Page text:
Maisir

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In Islam, maisir or gambling is forbidden (Arabic: harām‎).

They ask you about wine and gambling. Say: 'In them both lies grave sin, though some benefit, to mankind. But their sin is more grave than their benefit.'

Qur'an, 2:219 (al-Baqara)[1]

It is stated in the Quran that intoxicants and games of chance, including maisir, were "abominations of Satan's handiwork," intended to turn people away from God and forget about prayer, thus Muslims were ordered to abstain from them.

O believers, wine and gambling, idols and divining arrows are an abhorrence, the work of Satan. So keep away from it, that you may prevail. Satan only deserves to arouse discord and hatred among you with wine and gambling, and to deter you from the mention of God and from prayer. Will you desist?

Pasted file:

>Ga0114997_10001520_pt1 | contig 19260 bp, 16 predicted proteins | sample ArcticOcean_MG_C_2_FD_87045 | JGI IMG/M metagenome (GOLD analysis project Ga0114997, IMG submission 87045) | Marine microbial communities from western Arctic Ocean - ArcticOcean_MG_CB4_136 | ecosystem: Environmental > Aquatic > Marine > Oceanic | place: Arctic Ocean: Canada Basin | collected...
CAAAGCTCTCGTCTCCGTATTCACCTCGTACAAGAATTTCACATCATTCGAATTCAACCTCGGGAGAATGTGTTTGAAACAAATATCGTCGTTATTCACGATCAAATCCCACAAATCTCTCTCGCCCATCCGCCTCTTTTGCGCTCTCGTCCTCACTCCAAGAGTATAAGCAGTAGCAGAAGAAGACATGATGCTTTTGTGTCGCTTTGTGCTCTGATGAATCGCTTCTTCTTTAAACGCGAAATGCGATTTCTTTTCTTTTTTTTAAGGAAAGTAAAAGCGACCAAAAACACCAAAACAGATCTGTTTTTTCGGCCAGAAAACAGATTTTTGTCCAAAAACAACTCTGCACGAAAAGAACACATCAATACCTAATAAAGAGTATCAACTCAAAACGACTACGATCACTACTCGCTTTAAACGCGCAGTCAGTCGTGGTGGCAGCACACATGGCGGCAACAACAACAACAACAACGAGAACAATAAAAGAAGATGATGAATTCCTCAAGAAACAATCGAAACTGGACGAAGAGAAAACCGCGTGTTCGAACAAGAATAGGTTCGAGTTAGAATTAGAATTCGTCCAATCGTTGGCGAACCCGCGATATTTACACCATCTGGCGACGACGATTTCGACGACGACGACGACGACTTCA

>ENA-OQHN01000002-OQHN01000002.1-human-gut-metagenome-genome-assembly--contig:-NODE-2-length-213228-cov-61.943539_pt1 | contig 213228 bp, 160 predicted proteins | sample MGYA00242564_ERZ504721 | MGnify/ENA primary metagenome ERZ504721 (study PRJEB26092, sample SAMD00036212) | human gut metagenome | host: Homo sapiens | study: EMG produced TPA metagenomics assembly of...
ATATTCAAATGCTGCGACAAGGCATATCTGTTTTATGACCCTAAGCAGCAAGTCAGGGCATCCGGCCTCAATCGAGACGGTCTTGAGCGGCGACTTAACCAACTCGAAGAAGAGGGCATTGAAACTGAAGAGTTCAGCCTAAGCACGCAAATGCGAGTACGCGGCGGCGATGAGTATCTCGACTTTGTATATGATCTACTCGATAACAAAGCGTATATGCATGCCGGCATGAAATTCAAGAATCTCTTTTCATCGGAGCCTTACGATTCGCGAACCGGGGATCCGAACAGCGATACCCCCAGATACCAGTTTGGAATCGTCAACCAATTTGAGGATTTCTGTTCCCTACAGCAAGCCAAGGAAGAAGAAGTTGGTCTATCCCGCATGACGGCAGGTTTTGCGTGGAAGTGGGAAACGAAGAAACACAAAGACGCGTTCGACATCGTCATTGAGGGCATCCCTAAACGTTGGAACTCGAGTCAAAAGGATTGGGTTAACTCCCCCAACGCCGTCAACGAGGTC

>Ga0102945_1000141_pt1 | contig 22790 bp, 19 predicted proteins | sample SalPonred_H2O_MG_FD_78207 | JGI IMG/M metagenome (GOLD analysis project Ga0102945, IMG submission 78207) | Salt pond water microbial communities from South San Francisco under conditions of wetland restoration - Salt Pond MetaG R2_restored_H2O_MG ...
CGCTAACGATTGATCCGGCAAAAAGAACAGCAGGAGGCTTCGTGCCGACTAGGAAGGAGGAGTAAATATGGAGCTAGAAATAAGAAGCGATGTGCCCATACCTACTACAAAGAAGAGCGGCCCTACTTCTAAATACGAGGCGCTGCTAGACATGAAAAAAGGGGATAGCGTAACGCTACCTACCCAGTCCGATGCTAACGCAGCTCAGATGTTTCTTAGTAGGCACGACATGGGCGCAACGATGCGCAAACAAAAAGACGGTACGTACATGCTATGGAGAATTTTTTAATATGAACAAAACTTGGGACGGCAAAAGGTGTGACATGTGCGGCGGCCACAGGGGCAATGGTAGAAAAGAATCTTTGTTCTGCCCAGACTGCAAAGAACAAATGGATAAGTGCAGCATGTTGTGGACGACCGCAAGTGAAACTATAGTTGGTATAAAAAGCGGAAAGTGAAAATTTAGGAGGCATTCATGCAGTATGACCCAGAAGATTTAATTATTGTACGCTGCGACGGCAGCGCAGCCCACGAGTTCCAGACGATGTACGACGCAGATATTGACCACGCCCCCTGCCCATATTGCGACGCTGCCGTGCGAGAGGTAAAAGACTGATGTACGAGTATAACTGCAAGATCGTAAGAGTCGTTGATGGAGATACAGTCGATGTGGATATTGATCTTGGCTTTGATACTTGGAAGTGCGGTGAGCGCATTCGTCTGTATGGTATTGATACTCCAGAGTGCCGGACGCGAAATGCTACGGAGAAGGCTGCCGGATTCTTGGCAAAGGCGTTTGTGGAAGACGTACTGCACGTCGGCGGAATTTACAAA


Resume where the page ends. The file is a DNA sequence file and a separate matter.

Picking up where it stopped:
— Qur'an, Sura 5:90-91 (Al-Ma'ida)[2]

The only forms of gambling that the Prophet permitted was on archery contests, horse races, and camel races. However, only the participants in the event are permitted to make wagers with each other. It is forbidden for spectators to bet on these events.[3]

Narrated Abu Huraira: The Prophet said, "Whoever swears saying in his oath. 'By Al-lāt and al-‘Uzzá,' should say, 'None has the right to be worshipped but God; and whoever says to his friend, 'Come, let me gamble with you,' should give something in charity."

—Sahih Bukhari, Book 78 (Oaths and Vows), hadith 645

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